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dc.contributor.authorDanna, Raffaeleen
dc.date.accessioned2021-07-12T21:39:16Z
dc.date.available2021-07-12T21:39:16Z
dc.date.submitted2020-12-15en
dc.identifier.urihttps://www.repository.cam.ac.uk/handle/1810/325042
dc.description.abstractThis PhD thesis, titled The Spread of Hindu-Arabic Numerals in the European Tradition of Practical Arithmetic, a Socio-Economic Perspective (13th–16th centuries) lies at the intersection of economic history and the social history of mathematics. The main argument of my PhD is that studying the adoption of Hindu-Arabic numerals among European practitioners allows to reconstruct a long-run history of transmission of useful knowledge from the Arabic world to the origins of the so-called European ‘little divergence’. During the commercial revolution of the 13th century, Italian international merchant-bankers started to adopt Arabic mathematics in their business practices. Thanks to the use of figures and fractions, Arabic mathematics allowed to handle rational numbers with an efficiency that could not be matched by the previous Roman system. The fundamental financial instrument of the period – the bill of exchange – could not have been developed in the absence of Hindu-Arabic numerals, as it was based on a proportion between fractions. The thesis provides a multi-layered analysis of the reasons that led Italian merchants to adopt such mathematics and reconstructs their spread among European merchants. To reconstruct such spread, I focus on the main sources used to teach Arabic mathematics to prospective merchants: practical arithmetic manuals. I have reconstructed the European tradition of practical arithmetic collecting detailed information on over 1280 practical arithmetic manuals written throughout western Europe from the 13th to the 16th century. This catalogue, which is based both on secondary sources and on extensive archival research, substantially expands previously available evidence. Combining qualitative, quantitative and spatial (GIS) analysis, I show that Hindu-Arabic numerals slowly spread from Italy to the rest of the European continent, reaching a widespread diffusion only at the end of the 16th century. I complement the evidence offered by practical arithmetic manuals with an analysis of business documents (both public and private accounts) and of a variety of further sources. The spread of practical arithmetic manuals – which correlated with the diffusion of key financial and organisational innovations – followed a south-to-north pattern based not on the hubs of international trade, as most economic history literature would suggest, but on inland networks. England and the Low Countries – the main centres of the ‘little divergence’ – stand out as the latecomers in this innovations cycle. This suggests that a continuous transmission of useful knowledge played a role during the shift of the core of European trade from the Mediterranean to the Atlantic.en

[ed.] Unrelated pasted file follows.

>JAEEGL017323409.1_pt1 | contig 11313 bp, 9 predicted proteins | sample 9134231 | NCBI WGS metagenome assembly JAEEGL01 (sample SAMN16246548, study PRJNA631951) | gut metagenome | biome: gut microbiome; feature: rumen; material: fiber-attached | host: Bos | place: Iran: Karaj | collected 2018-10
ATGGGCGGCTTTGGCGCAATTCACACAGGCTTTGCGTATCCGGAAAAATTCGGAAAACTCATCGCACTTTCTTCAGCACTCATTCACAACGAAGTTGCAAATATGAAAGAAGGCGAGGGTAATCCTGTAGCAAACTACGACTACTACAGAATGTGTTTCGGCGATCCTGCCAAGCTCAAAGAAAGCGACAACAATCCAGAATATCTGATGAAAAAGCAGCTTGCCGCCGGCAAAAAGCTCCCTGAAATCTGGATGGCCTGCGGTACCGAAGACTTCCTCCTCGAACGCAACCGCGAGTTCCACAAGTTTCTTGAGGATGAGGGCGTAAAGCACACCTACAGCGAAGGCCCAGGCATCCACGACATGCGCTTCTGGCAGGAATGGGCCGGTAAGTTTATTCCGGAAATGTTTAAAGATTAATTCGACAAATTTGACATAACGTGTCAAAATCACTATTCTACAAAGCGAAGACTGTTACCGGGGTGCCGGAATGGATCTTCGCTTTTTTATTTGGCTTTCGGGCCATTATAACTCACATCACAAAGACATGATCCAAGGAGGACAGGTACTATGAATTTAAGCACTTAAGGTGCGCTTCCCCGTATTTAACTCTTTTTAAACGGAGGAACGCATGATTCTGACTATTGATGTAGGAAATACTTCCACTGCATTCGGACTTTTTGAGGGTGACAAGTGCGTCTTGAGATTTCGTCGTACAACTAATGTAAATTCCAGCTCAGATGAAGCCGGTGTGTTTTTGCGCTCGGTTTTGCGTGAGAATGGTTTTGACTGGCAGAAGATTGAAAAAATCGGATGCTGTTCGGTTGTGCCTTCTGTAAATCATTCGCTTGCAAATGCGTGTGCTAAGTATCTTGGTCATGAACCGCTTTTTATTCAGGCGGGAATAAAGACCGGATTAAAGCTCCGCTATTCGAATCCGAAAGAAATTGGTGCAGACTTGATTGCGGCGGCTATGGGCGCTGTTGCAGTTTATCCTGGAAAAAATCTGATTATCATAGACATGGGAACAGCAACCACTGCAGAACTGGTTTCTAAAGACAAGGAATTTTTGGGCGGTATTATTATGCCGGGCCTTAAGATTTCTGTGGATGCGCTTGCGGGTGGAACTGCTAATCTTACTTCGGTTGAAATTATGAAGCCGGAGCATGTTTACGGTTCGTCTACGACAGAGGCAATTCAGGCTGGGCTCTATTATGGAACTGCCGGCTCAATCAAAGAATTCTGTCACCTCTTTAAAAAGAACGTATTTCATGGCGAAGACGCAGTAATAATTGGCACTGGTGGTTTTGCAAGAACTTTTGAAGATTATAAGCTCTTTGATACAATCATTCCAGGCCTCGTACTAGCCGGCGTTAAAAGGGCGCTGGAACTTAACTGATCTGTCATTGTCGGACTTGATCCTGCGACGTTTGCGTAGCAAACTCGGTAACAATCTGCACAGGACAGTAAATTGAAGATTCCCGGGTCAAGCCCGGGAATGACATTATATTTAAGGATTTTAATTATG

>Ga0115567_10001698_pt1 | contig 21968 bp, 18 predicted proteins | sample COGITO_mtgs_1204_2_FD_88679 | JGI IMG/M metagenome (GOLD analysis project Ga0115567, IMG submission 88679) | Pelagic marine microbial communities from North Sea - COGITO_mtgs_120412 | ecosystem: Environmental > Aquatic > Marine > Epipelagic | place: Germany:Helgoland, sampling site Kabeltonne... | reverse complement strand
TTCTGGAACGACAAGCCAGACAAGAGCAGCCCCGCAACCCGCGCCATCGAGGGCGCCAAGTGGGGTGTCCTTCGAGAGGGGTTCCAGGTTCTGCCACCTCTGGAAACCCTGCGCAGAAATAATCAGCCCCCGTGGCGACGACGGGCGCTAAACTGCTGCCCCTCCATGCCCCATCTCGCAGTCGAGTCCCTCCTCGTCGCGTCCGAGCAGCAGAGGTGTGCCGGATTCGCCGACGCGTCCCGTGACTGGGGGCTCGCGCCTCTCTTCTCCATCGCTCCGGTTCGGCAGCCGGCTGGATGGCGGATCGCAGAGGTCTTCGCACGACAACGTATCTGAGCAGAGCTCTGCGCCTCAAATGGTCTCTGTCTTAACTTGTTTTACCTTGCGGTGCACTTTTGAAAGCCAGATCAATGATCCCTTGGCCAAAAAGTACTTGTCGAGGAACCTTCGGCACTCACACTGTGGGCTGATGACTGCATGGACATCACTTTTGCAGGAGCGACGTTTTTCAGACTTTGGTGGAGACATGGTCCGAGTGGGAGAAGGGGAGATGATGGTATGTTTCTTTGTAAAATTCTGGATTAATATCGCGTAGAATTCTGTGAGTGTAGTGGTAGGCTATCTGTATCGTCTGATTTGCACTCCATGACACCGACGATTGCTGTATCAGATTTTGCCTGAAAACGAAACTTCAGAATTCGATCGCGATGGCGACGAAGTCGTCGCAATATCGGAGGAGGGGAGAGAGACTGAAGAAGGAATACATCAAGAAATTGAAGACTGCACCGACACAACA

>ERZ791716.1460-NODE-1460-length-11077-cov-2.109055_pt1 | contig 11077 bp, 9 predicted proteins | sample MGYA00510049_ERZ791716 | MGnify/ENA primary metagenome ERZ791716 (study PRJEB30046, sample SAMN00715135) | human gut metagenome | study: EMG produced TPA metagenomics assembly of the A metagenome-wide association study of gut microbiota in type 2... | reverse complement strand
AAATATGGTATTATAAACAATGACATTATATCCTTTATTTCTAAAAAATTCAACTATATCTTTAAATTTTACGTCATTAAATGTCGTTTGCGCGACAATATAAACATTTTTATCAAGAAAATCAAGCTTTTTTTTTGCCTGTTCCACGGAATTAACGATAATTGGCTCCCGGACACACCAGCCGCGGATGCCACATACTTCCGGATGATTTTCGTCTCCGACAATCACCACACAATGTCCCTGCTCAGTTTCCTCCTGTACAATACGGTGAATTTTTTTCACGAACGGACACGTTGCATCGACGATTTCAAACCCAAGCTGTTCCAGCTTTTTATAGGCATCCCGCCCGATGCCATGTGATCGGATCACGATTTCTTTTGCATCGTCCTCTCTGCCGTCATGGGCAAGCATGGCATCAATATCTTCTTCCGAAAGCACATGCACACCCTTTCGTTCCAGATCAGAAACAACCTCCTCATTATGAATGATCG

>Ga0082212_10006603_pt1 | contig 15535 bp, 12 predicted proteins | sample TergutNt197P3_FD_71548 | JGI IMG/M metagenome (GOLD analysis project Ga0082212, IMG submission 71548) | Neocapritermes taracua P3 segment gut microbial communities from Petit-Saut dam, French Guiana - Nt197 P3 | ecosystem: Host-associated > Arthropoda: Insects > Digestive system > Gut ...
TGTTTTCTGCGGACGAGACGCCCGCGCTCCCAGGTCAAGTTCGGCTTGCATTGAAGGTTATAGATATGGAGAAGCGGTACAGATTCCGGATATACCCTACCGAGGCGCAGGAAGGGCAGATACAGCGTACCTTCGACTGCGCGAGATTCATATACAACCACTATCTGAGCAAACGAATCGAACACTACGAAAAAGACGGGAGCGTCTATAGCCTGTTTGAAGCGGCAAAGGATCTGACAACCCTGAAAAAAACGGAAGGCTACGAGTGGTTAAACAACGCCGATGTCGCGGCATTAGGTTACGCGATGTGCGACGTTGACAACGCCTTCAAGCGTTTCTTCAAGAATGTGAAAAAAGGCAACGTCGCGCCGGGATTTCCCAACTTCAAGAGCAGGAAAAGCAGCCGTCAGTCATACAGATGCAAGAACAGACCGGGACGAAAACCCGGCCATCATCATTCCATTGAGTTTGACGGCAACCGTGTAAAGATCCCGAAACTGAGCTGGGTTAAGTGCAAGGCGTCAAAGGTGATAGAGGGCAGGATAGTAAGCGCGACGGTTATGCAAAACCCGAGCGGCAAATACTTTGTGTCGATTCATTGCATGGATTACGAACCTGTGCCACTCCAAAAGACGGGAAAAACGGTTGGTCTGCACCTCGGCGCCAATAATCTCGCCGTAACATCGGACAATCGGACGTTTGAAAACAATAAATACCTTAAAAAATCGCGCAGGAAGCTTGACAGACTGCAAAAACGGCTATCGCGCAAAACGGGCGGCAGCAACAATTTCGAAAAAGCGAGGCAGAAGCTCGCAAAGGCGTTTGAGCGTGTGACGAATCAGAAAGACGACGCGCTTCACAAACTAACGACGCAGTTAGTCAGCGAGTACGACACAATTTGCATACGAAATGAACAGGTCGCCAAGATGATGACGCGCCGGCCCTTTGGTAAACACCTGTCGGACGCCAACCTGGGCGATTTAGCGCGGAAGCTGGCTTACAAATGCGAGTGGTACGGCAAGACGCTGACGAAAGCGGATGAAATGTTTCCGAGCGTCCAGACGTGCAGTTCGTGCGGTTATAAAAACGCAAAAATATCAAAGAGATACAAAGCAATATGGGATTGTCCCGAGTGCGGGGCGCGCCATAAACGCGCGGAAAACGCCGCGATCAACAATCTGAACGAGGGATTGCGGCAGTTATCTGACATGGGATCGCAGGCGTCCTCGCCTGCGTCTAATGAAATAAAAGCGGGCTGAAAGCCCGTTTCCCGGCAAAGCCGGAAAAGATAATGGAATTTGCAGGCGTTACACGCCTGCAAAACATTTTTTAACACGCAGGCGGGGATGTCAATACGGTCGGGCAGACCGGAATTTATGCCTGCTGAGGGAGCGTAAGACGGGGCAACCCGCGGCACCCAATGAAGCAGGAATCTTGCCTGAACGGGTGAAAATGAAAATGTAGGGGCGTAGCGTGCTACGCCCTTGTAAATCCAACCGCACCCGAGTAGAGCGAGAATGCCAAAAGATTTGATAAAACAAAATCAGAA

dc.description.sponsorshipCambridge Trust, Pembroke College, Cambridge Faculty of History, Economic History Society, Cambridge Political Economy Societyen
dc.rightsAll rights reserveden
dc.subjectEconomic Historyen
dc.subjectHistory of Scienceen
dc.subjectHistory of Mathematicsen
dc.subjectUseful Knowledgeen
dc.subjectInnovationen
dc.subjectEconomic developmenten
dc.titleThe Spread of Hindu-Arabic Numerals in the European Tradition of Practical Arithmetic: a Socio-Economic Perspective (13th–16th centuries)en
dc.typeThesis
dc.type.qualificationlevelDoctoralen
dc.type.qualificationnameDoctor of Philosophy (PhD)en
dc.publisher.institutionUniversity of Cambridgeen
dc.identifier.doi10.17863/CAM.72497
rioxxterms.licenseref.urihttp://www.rioxx.net/licenses/all-rights-reserveden
rioxxterms.typeThesisen
dc.publisher.collegePembroke
dc.type.qualificationtitlePhD in Historyen
cam.supervisorMuldrew, Craig
rioxxterms.freetoread.startdate2022-07-12


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